Some considerations about interpreting your blood test results in Australia

Back in the Arny days, getting your blood work done before a cycle, on a cycle or after a cycle was only a practice for the select few science nerds mostly. The internet was not around back then and so the sharing of information and communication was far less efficient compared to today. Fast forward to 2018 and social media pages, groups and forums such as the one you’re reading from now are popping up all over the globe on every topic and the corresponding geographical location. Everyone who likes the same thing you do can connect with you among these semi-private online communities. What then happens when you bring together many of the most intelligent, creative and passionate minds on a specific topic? Well, advance within that topic is achieved at a much faster rate than before. Often now, medical papers are funded on the basis of the sheer amount of common experiences shared among these forums. There is now a good chance that if you experience outcome XY with a novel approach and so do another 10,000 others on a forum experience the same outcome XY; if there is ethics for the study to be conducted, it just may happen! We saw that with the Metformin study currently underway for anti-ageing in healthy older individuals. The first ever anti-ageing study conducted on humans; where the sharing of information and anecdote over the internet played a massive role in the decision to fund that study. Wow! It seems that we really can make an impact on the world if there is enough voices shouting about it (in an intelligent and methodical way of course).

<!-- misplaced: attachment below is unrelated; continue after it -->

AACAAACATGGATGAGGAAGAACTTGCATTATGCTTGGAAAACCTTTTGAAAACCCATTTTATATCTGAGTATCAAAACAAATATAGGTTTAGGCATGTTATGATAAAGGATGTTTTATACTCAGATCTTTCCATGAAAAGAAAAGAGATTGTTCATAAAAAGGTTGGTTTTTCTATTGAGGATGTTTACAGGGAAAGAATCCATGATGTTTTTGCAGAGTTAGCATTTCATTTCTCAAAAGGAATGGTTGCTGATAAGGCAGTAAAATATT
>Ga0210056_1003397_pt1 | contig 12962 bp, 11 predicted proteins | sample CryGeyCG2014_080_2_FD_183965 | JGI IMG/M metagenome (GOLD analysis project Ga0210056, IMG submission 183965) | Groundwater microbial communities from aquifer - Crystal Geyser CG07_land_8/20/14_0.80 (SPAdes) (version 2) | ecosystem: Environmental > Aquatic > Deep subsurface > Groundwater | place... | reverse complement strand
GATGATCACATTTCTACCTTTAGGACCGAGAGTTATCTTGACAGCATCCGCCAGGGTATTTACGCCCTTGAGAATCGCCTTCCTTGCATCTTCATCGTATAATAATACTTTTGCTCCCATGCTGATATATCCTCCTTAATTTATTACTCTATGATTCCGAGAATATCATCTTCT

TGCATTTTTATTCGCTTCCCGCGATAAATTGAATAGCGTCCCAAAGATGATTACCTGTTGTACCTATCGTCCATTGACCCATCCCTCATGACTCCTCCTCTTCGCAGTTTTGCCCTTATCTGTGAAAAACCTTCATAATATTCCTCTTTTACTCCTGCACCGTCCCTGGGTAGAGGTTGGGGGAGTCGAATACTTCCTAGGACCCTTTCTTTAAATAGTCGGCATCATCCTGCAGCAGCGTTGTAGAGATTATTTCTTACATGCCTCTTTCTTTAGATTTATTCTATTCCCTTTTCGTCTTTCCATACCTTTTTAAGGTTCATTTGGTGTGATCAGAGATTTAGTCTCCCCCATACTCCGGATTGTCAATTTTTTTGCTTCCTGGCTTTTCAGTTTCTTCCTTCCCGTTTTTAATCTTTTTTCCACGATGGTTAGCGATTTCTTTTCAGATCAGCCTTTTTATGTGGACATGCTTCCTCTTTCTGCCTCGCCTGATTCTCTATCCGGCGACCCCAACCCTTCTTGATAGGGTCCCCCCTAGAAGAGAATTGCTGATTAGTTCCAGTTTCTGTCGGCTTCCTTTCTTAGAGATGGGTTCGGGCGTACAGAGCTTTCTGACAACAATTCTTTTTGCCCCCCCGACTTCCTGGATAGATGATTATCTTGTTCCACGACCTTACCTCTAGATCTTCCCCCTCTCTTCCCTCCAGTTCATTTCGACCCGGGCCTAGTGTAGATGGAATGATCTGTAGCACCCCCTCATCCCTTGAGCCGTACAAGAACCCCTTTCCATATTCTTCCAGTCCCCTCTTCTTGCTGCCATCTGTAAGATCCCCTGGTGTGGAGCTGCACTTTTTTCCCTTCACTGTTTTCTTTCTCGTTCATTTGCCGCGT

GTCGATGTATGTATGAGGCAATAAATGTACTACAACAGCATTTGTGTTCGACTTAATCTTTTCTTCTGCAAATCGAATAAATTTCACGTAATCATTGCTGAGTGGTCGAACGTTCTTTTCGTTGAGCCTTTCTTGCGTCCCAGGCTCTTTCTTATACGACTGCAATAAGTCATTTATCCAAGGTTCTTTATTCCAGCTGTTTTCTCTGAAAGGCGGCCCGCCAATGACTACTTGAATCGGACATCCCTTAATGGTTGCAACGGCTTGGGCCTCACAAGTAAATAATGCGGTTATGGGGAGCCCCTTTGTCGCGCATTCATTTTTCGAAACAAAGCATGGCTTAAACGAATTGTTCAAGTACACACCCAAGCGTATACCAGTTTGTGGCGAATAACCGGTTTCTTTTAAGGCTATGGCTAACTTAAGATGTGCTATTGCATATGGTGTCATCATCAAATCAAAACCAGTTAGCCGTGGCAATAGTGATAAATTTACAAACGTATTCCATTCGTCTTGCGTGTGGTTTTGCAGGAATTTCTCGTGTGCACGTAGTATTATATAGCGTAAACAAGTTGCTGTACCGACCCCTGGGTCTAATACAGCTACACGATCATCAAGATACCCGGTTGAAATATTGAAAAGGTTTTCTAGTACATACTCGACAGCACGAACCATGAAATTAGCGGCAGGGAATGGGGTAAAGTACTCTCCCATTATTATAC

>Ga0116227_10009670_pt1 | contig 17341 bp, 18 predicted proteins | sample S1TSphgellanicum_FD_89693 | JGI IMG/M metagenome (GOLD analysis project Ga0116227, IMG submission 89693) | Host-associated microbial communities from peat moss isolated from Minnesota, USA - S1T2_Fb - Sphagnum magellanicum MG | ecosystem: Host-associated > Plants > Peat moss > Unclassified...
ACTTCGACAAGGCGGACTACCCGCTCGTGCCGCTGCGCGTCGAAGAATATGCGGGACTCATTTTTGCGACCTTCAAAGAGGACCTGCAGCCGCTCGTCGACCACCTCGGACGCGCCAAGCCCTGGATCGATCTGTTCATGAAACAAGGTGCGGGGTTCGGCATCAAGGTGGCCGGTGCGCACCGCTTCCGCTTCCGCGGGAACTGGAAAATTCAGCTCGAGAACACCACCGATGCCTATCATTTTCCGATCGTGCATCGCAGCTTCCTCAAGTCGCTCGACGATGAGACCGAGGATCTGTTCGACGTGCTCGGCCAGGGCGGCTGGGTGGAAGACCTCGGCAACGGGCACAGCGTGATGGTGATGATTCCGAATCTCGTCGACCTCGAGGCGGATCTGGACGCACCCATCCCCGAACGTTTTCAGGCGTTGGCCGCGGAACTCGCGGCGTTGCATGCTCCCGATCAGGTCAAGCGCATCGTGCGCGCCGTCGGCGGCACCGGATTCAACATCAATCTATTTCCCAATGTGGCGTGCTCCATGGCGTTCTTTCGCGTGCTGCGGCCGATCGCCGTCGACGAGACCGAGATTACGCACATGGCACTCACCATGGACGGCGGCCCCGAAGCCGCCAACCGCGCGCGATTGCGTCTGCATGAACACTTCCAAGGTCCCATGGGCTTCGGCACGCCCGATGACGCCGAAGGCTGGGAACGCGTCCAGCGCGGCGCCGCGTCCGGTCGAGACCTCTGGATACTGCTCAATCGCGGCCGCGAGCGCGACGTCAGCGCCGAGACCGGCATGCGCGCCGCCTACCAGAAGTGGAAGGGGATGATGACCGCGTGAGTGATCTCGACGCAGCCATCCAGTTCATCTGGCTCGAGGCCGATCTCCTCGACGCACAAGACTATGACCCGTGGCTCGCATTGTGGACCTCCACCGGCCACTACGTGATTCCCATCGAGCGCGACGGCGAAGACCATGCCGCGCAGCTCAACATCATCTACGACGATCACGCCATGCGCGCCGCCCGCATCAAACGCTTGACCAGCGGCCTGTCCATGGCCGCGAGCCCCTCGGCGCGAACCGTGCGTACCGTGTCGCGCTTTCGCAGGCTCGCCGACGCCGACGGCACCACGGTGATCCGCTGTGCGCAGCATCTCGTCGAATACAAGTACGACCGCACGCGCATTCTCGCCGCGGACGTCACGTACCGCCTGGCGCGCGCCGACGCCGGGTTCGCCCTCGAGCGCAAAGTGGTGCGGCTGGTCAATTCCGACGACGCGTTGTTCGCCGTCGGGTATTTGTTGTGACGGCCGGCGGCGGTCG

So why then, despite all of the information and change around the world, is Australia behind when it comes to medical advance in the field of hormones? Because this discussion (or rant) requires some depth to even briefly outline some of the issues and solutions we face as hormone hobbyists, I have decided to create this text in several parts. The first part will discuss a rather boring but critical topic: blood work and the diagnostic errors in Australia. I’ll get to that in a moment. But first, an explanation of how I endeavour to explain things to you all.

I have mentioned before, but I do my best to write for the layman. A layman can be defined as:

a person without professional or specialized knowledge in a particular subject.”